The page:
Good move on CSS’s part. Since Benjamin came on board, the company has reduced overhead costs by changing to an electronic payroll system. “There’s less room for manual errors, which has kept our costs down,” he says. Benjamin has also helped reduce insurance costs. “I do what a typical CFO does for a large firm.”

 

The Human Touch
Christie Verschoor, 28
Human Resources Specialist,
Stew Leonard’s, Yonkers

When you’re in the top 20 of Fortune’s 100 best places to work and 82 percent of your management is recruited from within, it isn’t easy to get hired. But when Christie Verschoor interviewed for a position with Stew Leonard’s in 2005, she so wowed management, they made an exception. “With Christie, we found someone with a great attitude, tremendous organizational skills, and exceptional knowledge in HR—we knew we had to take a chance and test out bringing in someone from the outside,” says Jill Leonard Tavello, executive vice president of culture and communications for Stew Leonard’s. “And it has completely paid off for us.”

Verschoor tends to the HR needs of more than 600 employees (and upwards of 800 during the holidays season), including employee safety, wellness initiatives, and even store fun. "I’m the cheerleader for the store," she says. "Any time there’s something to celebrate or a party to be had, I’m the planner. A lot of our team members haven’t even been out of Yonkers. I remember a couple years ago taking a group horseback riding, and ninety percent of them had never seen a horse in person."

“Christie is smart, knowledgeable, loves a challenge, takes the initiative, and dives into everything she’s given to work on with enthusiasm,” says Karen Mazako, Stew Leonard’s vice president of human resources.

Apparently to her it isn't work. Says Verschoor: "I remember something Mr. Leonard, our founder, told me: ‘If you enjoy what you do, you’ll never work a day in your life.’ I live and breathe that every day.”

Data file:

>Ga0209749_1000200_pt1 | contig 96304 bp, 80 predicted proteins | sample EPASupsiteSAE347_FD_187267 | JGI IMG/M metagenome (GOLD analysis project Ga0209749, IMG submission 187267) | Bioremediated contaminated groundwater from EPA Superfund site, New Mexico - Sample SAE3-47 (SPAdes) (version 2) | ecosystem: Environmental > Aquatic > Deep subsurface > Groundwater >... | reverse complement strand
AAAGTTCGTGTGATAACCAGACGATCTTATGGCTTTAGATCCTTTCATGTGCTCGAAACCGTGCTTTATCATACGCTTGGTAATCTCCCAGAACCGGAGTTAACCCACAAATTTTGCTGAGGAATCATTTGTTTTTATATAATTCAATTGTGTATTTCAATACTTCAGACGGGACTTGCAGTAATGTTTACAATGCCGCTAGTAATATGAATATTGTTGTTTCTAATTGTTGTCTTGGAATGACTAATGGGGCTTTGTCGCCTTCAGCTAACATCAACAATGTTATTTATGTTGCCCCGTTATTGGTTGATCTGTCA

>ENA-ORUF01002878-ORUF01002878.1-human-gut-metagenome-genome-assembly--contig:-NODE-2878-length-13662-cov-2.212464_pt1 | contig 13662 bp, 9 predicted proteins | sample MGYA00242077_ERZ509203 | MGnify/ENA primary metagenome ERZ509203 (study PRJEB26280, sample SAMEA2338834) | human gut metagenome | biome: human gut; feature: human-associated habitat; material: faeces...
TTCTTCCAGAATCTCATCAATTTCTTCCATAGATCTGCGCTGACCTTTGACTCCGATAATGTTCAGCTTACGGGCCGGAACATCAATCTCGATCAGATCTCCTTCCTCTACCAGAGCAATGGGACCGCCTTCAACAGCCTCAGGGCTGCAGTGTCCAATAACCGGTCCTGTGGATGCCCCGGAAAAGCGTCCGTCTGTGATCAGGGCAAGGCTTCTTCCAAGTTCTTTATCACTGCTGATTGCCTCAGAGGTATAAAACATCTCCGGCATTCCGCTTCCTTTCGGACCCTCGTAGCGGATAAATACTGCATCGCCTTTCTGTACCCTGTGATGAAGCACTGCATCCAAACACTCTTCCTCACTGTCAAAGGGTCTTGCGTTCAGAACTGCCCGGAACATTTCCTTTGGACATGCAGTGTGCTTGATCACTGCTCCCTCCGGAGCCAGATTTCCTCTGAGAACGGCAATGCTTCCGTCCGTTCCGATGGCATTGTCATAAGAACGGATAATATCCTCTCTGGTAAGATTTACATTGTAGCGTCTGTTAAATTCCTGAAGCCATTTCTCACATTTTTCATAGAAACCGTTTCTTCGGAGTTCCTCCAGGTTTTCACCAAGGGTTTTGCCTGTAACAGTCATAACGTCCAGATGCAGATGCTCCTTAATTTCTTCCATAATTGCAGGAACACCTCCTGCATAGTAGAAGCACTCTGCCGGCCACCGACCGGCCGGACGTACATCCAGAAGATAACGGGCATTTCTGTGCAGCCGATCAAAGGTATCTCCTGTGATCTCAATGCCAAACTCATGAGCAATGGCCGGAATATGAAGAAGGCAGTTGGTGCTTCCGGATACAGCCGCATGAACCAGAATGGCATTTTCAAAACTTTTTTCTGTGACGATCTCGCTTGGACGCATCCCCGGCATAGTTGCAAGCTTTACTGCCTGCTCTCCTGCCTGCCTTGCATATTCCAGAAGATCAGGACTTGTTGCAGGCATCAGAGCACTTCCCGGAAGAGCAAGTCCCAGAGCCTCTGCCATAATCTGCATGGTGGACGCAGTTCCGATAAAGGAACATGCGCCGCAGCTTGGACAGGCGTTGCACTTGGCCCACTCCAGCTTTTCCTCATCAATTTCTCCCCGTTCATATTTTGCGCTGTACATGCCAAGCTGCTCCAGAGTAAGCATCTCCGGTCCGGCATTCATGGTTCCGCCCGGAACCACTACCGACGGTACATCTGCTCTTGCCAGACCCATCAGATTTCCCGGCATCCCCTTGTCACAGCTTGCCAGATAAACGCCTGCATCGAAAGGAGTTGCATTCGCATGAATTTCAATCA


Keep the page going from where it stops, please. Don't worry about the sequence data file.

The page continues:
The Smooth Operator
Ashley Vozza, 25
Operations Manager, Stark Office Suites, White Plains

In 2007, when Ashley Vozza interviewed for a receptionist position with Stark Office Suites President Adam Stark, he assured her that a young person could grow professionally with his company, which provides turnkey office set-up and operations services to professionals and entrepreneurs. Still, neither might have imagined that Vozza would be reporting directly to Stark and overseeing operations of the 18-person company in Westchester, Manhattan, and Fairfield in a little over a year.

Within a few months of becoming the company’s receptionist, she’d written an operational manual for employees and restructured their schedules to increase efficiency. She later re-structured the company’s invoicing procedure and by October of the same year she was promoted to site manager. By the time Stark Office Suites was opening a fourth location in Scarsdale in 2009, Vozza was meeting with contractors and training manager for the new space.

Today, she oversees operations in three counties, manages 15 of the firm’s 18 employees, and runs day-to-day operations in the company. “She’s really my right-hand person,” Stark says. “I think someone who is twenty-five and can be trusted with the level of responsibility that she has is outstanding.”

 

The Sandwich Maven
Kristin Hall, 26
Co-Owner, Melt Sandwich Shop, White Plains

Look up Melt Sandwich Shop on yelp, Urbanspoon, Chowhound, or TripAdvisor, and your screen will be flooded with positive online customer reviews. The 650-square-foot lunch spot in downtown White Plains opened in the summer of 2009 serving sandwiches filled with in-house slow roasted/ smoked meats and fish, fresh tossed salads, and grilled pizzas to 50 or so people a day. In not even two years later, the number is up to 250.

And 26-year-old co-owner Kristin Hall declares proudly, “We have done absolutely zero advertising.”

While she has no formal culinary training, Hall had worked in restaurants since high school, including at Mystic, Connecticut’s Azu Restaurant, which was then owned by the person who would become her husband and business partner, Bill Hall. “Working with Bill, my culinary interest grew exponentially.” The two worked on Melt’s three-step, build-your-own-sandwich concept together—“choose your bread, choose your meat, choose your combo topping”—and pooled their personal savings to bankroll the eatery.

“I don’t know if eighty-hour work weeks is a life that every twenty-six-year-old desires,” Hall says, “but it’s definitely one that I am more than passionate about.”

In 10 years, she hopes to own and operate numerous Melt locations across the country.